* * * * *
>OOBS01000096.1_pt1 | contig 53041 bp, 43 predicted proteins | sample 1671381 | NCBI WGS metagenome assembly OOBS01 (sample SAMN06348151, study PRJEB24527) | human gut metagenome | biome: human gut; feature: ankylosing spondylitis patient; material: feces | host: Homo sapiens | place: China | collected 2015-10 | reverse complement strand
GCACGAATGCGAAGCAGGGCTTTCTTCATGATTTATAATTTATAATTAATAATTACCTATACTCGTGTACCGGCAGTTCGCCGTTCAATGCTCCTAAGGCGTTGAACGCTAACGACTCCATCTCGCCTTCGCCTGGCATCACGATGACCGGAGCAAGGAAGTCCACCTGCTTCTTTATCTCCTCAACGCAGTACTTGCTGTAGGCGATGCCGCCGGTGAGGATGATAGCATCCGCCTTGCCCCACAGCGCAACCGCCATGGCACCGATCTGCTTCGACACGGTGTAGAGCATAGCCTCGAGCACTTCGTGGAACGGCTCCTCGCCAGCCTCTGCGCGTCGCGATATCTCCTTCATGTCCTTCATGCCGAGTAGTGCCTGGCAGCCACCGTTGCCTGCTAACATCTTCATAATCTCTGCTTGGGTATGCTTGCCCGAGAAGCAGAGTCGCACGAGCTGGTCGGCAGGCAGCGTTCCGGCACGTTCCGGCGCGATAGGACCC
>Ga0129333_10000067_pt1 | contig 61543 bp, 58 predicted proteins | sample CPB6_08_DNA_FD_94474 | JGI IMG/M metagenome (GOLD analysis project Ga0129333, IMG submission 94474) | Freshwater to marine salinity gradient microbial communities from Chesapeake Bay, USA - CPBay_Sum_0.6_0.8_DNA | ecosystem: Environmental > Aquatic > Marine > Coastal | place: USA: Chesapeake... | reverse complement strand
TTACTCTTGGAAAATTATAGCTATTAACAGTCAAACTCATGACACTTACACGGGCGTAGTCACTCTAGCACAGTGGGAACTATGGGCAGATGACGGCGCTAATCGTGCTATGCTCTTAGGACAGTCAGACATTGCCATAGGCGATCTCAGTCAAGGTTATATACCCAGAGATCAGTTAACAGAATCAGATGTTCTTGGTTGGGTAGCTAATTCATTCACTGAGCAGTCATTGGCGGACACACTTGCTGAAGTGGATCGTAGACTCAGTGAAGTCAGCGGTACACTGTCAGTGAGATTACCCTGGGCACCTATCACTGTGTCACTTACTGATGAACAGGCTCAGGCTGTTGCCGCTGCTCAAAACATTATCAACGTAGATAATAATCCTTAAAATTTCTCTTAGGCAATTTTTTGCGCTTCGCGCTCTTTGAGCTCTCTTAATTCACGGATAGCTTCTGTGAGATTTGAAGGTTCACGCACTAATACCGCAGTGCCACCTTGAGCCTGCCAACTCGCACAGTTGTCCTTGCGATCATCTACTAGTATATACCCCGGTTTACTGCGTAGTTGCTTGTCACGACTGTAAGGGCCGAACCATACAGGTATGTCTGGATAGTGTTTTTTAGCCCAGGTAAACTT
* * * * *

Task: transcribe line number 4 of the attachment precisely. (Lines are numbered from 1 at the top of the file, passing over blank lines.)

TTACTCTTGGAAAATTATAGCTATTAACAGTCAAACTCATGACACTTACACGGGCGTAGTCACTCTAGCACAGTGGGAACTATGGGCAGATGACGGCGCTAATCGTGCTATGCTCTTAGGACAGTCAGACATTGCCATAGGCGATCTCAGTCAAGGTTATATACCCAGAGATCAGTTAACAGAATCAGATGTTCTTGGTTGGGTAGCTAATTCATTCACTGAGCAGTCATTGGCGGACACACTTGCTGAAGTGGATCGTAGACTCAGTGAAGTCAGCGGTACACTGTCAGTGAGATTACCCTGGGCACCTATCACTGTGTCACTTACTGATGAACAGGCTCAGGCTGTTGCCGCTGCTCAAAACATTATCAACGTAGATAATAATCCTTAAAATTTCTCTTAGGCAATTTTTTGCGCTTCGCGCTCTTTGAGCTCTCTTAATTCACGGATAGCTTCTGTGAGATTTGAAGGTTCACGCACTAATACCGCAGTGCCACCTTGAGCCTGCCAACTCGCACAGTTGTCCTTGCGATCATCTACTAGTATATACCCCGGTTTACTGCGTAGTTGCTTGTCACGACTGTAAGGGCCGAACCATACAGGTATGTCTGGATAGTGTTTTTTAGCCCAGGTAAACTT